Off Block Island – January 31, 1944
On the night of January 31, 1944, a U.S. Navy PB4Y-1 (Bu. No. 32181) left Quonset Point Naval Air Station for an anti-submarine patrol – searchlight training flight over the Atlantic Ocean. The airplane was equipped with a powerful searchlight mounted under one of the wings to be used in spotting surface vessels at night. Therefore, the plane would be flying fairly low over the water during its searches.
The weather that night was snowy with strong gusty winds. At some point the aircraft crashed into the ocean and disappeared taking all ten crewmen aboard with it. A search was organized, however nothing was found, and Naval investigators could only guess as to what might have happened.
The navy’s official investigation report (#44-11364) listed some possibilities, among them:
1) The pilot experienced vertigo and crashed.
2) Instrument failure, specifically the radio altimeter or artificial horizon.
3) Engine failure.
About two months later, on April 6, 1944, the Nathaniel B. Palmer, a fishing boat dragging its nets in the vicinity of Block Island snared an unexploded bomb which blew up when it was brought to the surface killing all but one man aboard.
More bombs were later recovered by other boats dragging their nets in the same area, and warnings were posted to stay clear.
If the bombs had come from the missing aircraft, it didn’t necessarily indicate that the plane rested in that area, for they could have been jettisoned due to an emergency.
Nearly 50 years later, in April of 1992, another fishing boat, the Nancy & Gary, brought up a three-blade aluminum aircraft propeller in its nets while dragging about thirteen miles off Block island. The condition of the prop indicated it had been in the water for a long time. The artifact made its way into the possession of Lawrence Webster, a well known aviation historian and archeologist affiliated with Rhode Island’s Quonset Air Museum. Through his research, Webster determined the propeller had come from a PB4Y-1, and records indicated that only one such aircraft had been lost in the area where the propeller had been found.
Webster contacted two New England companies that had sonar equipment capable of scanning the ocean floor hoping to find the wreck site of the long lost aircraft. The search was successful, and the mystery of the missing navy plane was solved. Unfortunately, no human remains could be recovered.
The aircraft lies in 150 feet of water at approximately 41 degrees 9′ N and 71 degrees, 16.55 W.
The crew included:
(Pilot) Lieut. Harold Leroy Neff, 29, of Centralia, Missouri. Lieut. Neff was killed just one day after his birthday. To see a monument to his memory and learn more about him, see www.findagrave.com, Memorial #47219916.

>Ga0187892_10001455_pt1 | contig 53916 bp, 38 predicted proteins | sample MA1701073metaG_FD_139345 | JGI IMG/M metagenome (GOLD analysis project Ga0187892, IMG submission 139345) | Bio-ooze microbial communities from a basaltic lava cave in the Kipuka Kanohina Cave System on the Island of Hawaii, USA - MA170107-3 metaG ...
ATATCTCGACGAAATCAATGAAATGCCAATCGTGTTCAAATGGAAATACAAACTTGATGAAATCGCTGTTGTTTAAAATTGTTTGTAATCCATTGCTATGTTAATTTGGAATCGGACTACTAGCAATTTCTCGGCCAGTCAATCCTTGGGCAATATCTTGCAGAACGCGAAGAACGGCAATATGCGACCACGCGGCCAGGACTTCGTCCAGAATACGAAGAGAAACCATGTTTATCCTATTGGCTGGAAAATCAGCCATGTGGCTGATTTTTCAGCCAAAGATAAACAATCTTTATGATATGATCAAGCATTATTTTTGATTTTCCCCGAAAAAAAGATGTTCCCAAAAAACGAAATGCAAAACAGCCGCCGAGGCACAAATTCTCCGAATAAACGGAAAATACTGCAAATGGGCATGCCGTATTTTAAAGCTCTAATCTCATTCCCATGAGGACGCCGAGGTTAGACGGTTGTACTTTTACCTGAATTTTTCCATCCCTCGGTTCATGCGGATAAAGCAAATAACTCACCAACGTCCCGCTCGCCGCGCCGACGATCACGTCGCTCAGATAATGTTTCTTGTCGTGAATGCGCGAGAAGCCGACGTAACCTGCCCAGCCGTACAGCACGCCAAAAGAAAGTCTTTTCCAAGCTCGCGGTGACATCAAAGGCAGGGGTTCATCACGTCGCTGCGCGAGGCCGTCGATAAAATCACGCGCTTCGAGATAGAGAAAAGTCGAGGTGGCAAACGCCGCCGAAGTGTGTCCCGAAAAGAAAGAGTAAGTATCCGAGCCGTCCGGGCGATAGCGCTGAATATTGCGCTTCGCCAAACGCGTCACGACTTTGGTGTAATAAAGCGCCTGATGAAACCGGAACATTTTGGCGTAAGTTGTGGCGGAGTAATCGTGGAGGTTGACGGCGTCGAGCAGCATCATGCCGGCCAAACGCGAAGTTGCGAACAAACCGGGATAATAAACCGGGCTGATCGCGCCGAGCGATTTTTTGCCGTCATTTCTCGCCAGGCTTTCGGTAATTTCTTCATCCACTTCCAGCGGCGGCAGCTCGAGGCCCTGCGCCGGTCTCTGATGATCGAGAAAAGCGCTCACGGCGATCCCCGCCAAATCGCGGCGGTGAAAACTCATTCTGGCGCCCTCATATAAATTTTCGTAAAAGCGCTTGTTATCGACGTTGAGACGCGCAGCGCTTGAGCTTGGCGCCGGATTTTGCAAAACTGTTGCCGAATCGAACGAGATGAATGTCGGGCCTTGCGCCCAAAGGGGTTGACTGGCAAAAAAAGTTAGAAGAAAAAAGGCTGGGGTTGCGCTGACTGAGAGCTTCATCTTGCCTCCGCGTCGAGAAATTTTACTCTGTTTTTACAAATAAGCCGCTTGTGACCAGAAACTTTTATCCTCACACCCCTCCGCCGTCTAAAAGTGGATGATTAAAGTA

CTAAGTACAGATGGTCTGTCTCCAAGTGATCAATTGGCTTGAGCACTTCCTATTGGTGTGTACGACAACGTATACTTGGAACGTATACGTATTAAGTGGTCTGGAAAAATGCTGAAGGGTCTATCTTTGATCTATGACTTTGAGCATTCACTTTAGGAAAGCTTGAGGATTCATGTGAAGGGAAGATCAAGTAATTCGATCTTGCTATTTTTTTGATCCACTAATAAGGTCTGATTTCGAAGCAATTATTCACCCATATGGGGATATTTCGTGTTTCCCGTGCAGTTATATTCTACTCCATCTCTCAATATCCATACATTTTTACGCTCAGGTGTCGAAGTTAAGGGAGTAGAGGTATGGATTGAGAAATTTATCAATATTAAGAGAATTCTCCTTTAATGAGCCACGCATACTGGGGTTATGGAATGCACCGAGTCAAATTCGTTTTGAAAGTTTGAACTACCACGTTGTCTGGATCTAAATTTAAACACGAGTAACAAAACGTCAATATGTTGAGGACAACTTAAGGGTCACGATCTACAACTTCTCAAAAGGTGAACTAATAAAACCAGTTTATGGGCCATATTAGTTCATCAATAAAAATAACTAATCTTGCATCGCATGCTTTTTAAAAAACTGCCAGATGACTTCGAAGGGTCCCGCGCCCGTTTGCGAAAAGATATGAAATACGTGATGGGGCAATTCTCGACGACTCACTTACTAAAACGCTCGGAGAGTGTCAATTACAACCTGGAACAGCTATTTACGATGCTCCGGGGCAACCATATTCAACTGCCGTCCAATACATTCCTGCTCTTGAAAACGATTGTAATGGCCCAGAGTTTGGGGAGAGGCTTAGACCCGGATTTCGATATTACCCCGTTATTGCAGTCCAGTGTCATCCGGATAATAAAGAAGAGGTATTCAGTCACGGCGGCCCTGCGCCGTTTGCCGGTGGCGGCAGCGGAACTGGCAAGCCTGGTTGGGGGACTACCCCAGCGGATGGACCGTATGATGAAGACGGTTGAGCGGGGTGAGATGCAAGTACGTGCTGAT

Lieut. Hubert C. McClellan, 25, of Plymouth, Michigan. To see a monument to his memory, see www.findagrave.com, memorial # 129372432.
Ens. Niles D. Kinney, of Woodlake, Minnisota.
AMM1C Arthur Joel Lien, 24, of Hixton, Wisconsin. To see a photograph of Arthur Lien and a memorial to him, see www.findagrave.com, memorial # 60612769.
AMM1C Nathaniel Hornstein, of Bridgeport, Connecticut.
ARM3C Wilton Hardin, of Elizabethtown, North Carolina.
ARM3C Willard Joseph Hinger, 20, of Newark, Ohio. To see a photograph of Willard Hinger, as well as a monument to his memory, and to read a newspaper article about him, see www.findagrave.com, Memorial #130964218.
AMM2C Peter Yezersky, Hermine, Pennsylvania.
ARM3C William J. Kline, of Philadelphia, Pennsylvania.
AOM3C John H. Linnehan, Jr., of Albany, New York.
The crew had been assigned to bomber group VB-114.
U.S. Navy investigation report #44-11364, dated January 31, 1944
Book, “Come Aboard The Draggers – Sea Sketches”, by Cap’n Ellery Thompson, 1958, page 60.
Providence Journal Bulletin, “48-Year Mystery Solved?”, May 19, 1992
Westerly Sun, (RI), “Liberator Wreckage Found”, May 27, 1992, page 5
Narragansett Times, (RI),”Scientists To View Plane Crash Site”, May 29, 1992, page 2.
Advocate Tribune, (Minnesota), “Final Chapter Written In Serviceman’s Death”, May 27, 1993, page 1
Cape Cod Times, (Mass.), “Deep Sea Search Finds Bomber – Navy Plane Went Down In 1944 Off R.I.”, May 20, 1992
Banner Journal, (Wisconsin), “Looking Back Jackson County – History Comes Closer To Home”, October 21, 1992
Other information supplied by Lawrence Webster, Aviation Historian and Archeologist – Quonset Air Museum.
Unknown newspaper, “Hinger Now Listed Dead”, February 16, 1945.